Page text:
Beijing officials and business-people from China and Australia could be forgiven for feeling more than a little confused at this moment over the proposed free-trade deal between the two nations. That's because two key ministers in Canberra disagree over just how comprehensive the agreement should be.
Listening to Trade Minister Mark Vaile on August 8, they would have been reassured about Canberra's commitment to open its markets as widely as possible to the Chinese.
But only 12 days later, Industry Minister Ian MacFarlane said he would not abolish import tariffs on two of Australia's most politically sensitive and major industries - automotive and clothing - as part of the trade agreement.
Mr Vaile's remarks, delivered in the course of a major speech in Canberra, gave no hint of the protectionist stance that Mr MacFarlane is championing. If anything, Mr Vaile's comments were positively bullish on the abolition of trade barriers. He said the Australia-China "[free-trade] negotiations offer the potential to secure substantial tariff reductions on Australian exports to China".
Not only is Mr Vaile committed to removing protectionist subsidies on imported clothing and cars, but he sees the trade deal as promoting "deep integration by addressing regulatory and other border measures, as well as security of supply".
But Mr MacFarlane has, perhaps unwittingly, undermined Mr Vaile's stance with his uncompromising promise last weekend. He said the Australian Government had no intention of unwinding the long-term industry structure under which the automotive and clothing industries operate.
That structure, which includes tariffs and billions of dollars in industry assistance, are simply "not negotiable" in the context of the Australia-China trade deal, Mr MacFarlane said in a media interview.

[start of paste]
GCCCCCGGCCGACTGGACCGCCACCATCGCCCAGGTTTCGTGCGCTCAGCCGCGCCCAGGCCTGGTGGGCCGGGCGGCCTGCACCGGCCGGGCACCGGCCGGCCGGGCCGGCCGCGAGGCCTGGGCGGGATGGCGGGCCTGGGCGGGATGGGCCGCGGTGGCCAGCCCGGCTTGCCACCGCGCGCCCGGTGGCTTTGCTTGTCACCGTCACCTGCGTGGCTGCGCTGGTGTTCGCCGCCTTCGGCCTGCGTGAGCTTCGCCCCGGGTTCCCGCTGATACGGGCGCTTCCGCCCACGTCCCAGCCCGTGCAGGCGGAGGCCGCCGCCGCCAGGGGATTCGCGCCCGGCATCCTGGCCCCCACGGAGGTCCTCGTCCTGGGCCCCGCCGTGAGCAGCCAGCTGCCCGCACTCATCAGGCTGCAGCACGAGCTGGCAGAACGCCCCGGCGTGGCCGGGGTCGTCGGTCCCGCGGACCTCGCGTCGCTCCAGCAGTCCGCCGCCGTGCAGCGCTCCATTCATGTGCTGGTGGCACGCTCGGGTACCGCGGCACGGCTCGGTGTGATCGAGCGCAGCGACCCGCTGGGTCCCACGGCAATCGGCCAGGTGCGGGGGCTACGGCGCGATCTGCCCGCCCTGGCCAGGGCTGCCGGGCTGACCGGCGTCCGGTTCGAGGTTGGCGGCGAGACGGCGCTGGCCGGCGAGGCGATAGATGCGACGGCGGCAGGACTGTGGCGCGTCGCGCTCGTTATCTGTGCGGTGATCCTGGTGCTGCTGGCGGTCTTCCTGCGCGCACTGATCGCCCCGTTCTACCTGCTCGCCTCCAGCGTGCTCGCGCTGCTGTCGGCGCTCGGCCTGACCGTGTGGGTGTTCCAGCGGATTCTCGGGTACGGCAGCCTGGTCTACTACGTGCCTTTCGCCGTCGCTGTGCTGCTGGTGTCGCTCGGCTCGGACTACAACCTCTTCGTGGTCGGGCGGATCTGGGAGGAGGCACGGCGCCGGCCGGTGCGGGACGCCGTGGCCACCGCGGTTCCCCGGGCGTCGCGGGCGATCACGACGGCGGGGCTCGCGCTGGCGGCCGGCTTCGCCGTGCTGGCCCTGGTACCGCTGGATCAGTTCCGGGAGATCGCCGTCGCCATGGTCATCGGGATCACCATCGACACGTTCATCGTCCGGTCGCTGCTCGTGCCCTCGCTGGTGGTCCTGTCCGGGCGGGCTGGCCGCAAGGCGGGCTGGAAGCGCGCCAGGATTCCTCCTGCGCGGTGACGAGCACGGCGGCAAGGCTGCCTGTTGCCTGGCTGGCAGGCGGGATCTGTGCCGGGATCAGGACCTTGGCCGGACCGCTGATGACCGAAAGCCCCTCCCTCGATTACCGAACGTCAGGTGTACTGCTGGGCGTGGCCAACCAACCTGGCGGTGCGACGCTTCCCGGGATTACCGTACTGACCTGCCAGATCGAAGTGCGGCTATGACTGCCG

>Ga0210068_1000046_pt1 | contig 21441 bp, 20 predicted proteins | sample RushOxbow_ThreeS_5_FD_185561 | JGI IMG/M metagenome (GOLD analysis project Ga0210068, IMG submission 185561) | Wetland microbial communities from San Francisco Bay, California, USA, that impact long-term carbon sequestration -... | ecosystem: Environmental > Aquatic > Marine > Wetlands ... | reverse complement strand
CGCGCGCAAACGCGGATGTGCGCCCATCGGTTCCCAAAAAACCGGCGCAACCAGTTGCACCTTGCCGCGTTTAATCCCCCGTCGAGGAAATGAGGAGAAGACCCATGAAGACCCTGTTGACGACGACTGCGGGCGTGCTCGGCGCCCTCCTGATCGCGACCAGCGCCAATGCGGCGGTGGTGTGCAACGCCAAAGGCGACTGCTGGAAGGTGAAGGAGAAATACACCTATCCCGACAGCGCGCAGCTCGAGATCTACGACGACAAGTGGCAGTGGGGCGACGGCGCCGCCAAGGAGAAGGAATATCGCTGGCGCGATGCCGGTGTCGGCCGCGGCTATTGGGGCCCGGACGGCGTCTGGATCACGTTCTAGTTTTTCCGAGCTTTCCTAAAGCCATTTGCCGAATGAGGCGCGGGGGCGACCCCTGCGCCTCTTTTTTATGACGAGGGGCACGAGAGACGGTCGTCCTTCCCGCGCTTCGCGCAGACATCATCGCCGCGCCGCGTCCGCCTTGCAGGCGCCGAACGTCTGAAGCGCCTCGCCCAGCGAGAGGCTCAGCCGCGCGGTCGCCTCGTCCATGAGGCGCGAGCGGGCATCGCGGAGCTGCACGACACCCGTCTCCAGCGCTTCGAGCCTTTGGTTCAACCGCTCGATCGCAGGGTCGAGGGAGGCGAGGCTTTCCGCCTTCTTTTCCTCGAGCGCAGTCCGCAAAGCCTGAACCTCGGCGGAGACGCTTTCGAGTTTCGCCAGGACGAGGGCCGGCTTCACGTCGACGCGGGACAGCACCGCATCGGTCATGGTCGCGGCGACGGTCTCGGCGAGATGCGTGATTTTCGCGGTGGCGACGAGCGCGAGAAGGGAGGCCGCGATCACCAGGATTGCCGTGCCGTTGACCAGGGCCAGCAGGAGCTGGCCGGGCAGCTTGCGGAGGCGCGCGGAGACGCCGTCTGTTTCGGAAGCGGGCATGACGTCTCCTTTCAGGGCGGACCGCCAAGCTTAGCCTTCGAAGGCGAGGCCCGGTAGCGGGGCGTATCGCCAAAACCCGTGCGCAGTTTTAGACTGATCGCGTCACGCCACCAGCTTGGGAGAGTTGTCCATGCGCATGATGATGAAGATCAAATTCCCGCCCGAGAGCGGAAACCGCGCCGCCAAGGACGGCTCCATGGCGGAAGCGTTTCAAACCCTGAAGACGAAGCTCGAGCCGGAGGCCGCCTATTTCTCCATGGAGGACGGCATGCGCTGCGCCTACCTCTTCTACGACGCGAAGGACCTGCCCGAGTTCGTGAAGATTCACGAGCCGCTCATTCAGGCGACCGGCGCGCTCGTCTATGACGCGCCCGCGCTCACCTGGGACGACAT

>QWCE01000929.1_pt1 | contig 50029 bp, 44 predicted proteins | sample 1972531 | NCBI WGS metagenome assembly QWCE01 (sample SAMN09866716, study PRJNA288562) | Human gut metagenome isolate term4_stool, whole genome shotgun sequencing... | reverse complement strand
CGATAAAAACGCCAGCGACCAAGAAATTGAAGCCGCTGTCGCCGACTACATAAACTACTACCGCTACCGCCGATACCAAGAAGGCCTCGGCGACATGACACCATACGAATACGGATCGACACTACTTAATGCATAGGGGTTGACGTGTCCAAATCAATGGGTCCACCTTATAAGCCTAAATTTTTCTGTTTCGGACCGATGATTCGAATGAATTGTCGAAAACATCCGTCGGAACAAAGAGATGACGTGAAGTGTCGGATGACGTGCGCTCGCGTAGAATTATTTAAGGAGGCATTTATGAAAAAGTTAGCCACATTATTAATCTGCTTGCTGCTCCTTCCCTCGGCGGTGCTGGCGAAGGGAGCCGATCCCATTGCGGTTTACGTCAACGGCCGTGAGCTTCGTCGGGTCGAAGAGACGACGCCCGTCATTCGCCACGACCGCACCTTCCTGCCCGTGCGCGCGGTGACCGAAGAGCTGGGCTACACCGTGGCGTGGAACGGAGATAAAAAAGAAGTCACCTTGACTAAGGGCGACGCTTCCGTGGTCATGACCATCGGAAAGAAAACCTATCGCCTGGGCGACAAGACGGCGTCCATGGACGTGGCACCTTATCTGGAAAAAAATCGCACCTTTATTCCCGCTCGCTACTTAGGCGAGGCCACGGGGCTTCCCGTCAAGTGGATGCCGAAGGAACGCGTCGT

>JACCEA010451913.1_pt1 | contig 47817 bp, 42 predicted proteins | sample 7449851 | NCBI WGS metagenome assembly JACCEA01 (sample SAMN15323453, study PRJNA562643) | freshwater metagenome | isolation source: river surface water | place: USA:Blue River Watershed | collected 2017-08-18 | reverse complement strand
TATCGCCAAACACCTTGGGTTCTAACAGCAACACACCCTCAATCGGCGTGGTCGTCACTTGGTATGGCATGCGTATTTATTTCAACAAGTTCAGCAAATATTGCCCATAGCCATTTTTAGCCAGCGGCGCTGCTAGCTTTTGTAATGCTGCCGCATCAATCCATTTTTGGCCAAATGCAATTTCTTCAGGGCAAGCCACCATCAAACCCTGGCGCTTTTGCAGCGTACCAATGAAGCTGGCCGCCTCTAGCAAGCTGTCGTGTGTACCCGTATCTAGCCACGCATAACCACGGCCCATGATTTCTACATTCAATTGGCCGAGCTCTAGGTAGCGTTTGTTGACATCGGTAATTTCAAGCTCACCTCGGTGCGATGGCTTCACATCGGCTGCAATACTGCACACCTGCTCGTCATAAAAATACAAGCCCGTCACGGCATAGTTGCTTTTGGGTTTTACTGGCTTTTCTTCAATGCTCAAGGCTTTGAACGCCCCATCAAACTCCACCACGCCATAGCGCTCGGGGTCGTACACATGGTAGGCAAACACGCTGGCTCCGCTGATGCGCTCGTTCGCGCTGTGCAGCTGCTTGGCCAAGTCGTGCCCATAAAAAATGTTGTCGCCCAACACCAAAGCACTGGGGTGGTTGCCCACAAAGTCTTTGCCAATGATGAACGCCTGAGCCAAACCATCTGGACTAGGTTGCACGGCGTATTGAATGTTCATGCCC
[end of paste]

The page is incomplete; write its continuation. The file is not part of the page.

Taking the Australian clothing and automotive sectors off the negotiating table would do some serious damage to Chinese exporters. The official study into the proposed agreement, released last year, said it would increase China's textile imports into Australia by US$223 million within a decade, and automotive imports by US$56 million.
Mr MacFarlane is clearly worried about the domestic political fallout from the deal. The clothing and automotive industries are big employers in Australia, and they are relatively heavily unionised.
In short, they can, and do, exercise considerable political leverage over the government.
The problem with Mr MacFarlane's concession to the automotive and clothing industry - for Mr Vaile and Prime Minister John Howard, both of whom are strongly committed to as comprehensive a free-trade deal as possible - is that it establishes a worrying precedent.
What is now to stop other major Australian industries with political clout, such as agriculture, from arguing that they should be similarly protected in the agreement?
The two ministers' contradictory remarks reflect the twin realities of the proposed pact: the highly desirable access to China's rapidly growing economy over the long term, and nervous domestic workers who fear being flooded by all things Chinese.
There needs to be a renewed focus, on both sides of the negotiating table, on the fact that a trade deal between Australia and China is only worthwhile if it has as few exemptions as possible.
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